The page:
Shared Governance in the CSU
AS-2489-00/FGA - March 9-10, 2000
RESOLVED: That the Academic Senate of the California State University recommend that the Chancellor, in collaboration with the Academic Senate CSU and Trustees, establish processes to ensure a) greater faculty involvement in shared governance at all levels, b) greater and more timely interaction with faculty representatives as initiatives are planned, developed, and implemented, c) candid and effective communication during decision making including explanations when decisions are contrary to faculty recommendations, and d) that an annual joint evaluation by the Chancellor and Academic Senate CSU Chair be conducted on the state of shared governance in the CSU; and be it further
RESOLVED: That the Academic Senate CSU recommend that the Chancellor and the Academic Senate CSU Chair report on the evaluation of the state of shared governance at the ASCSUs first meeting each academic year.
RATIONALE: Shared governance is necessary for the assurance of educational quality and the proper functioning of an institution of higher education. As the Board of Trustees' report on Governance, Collegiality, and Responsibility clearly states "collegial governance allows the academic community to work together to find the best answers to issues facing the university." CSU faculty point to the need for improved and more explicit procedures that enhance and ensure effective shared governance at all levels. The San José State University Academic Senate Out of Crisis paper (11/99) and subsequent campus senate resolutions express anxiety over a perceived isolation of the Chancellor and Trustees from campuses. Endeavors to offset this anxiety and promote understanding are essential to improving shared governance. The Asilomar Academic Conference (11/99) is an excellent example of the benefits to be realized when the Chancellor, faculty, and Trustees have an opportunity to interact. An annual meeting of faculty and Trustees to discuss the CSUs needs, for example, could be one of many mechanisms employed to enhance shared governance. In addition, Trustee involvement periodically with Academic Senate CSU standing committees might be considered. Improved communication and collaboration are central to improving the level of trust and respect each of us holds for the other. The faculty seek tangible evidence that the Chancellor and Board of Trustees truly understand their concerns.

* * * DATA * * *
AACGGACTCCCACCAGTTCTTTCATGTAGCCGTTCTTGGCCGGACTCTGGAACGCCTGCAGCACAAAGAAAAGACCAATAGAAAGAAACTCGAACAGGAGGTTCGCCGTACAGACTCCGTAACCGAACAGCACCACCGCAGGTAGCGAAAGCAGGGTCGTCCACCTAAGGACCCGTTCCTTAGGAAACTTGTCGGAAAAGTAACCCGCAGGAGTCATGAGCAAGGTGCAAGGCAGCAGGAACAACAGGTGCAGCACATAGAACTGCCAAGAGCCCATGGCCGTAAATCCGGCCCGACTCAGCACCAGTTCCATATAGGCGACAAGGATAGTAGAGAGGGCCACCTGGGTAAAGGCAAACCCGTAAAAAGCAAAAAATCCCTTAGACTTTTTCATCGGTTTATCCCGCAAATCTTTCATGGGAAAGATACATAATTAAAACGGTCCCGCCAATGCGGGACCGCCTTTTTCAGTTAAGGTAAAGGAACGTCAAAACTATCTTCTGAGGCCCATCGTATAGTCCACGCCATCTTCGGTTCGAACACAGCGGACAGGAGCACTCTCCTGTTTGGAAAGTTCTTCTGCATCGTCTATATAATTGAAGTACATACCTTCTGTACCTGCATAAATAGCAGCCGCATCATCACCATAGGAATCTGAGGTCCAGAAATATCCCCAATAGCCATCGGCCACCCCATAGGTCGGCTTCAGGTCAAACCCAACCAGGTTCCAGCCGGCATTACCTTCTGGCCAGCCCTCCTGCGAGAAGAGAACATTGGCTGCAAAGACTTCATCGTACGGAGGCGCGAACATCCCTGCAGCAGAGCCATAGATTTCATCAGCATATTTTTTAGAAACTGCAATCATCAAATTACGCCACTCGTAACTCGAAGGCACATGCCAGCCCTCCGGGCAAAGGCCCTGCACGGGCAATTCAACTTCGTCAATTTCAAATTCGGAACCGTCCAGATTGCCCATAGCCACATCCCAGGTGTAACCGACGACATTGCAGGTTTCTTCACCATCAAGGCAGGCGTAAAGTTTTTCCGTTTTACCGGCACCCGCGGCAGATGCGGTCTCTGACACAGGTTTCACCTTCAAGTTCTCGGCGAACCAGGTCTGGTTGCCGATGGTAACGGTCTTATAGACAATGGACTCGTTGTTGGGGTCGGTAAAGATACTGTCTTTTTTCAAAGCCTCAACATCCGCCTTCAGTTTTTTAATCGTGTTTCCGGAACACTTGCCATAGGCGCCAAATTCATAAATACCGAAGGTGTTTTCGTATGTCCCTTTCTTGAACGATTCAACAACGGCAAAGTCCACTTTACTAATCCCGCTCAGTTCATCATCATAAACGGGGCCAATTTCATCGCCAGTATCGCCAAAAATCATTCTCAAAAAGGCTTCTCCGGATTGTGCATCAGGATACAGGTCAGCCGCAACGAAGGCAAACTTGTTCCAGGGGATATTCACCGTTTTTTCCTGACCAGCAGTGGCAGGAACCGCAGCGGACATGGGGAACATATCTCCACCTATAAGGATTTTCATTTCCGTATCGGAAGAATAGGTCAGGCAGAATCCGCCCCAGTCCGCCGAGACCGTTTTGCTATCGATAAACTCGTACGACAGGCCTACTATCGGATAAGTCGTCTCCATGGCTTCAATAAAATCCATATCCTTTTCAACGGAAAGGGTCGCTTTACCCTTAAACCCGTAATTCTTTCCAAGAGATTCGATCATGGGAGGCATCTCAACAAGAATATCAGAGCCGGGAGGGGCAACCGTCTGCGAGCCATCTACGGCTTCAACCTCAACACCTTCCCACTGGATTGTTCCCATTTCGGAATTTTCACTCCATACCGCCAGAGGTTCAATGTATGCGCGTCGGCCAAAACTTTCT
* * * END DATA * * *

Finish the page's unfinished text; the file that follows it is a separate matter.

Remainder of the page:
APPROVED WITHOUT DISSENT May 4-5, 2000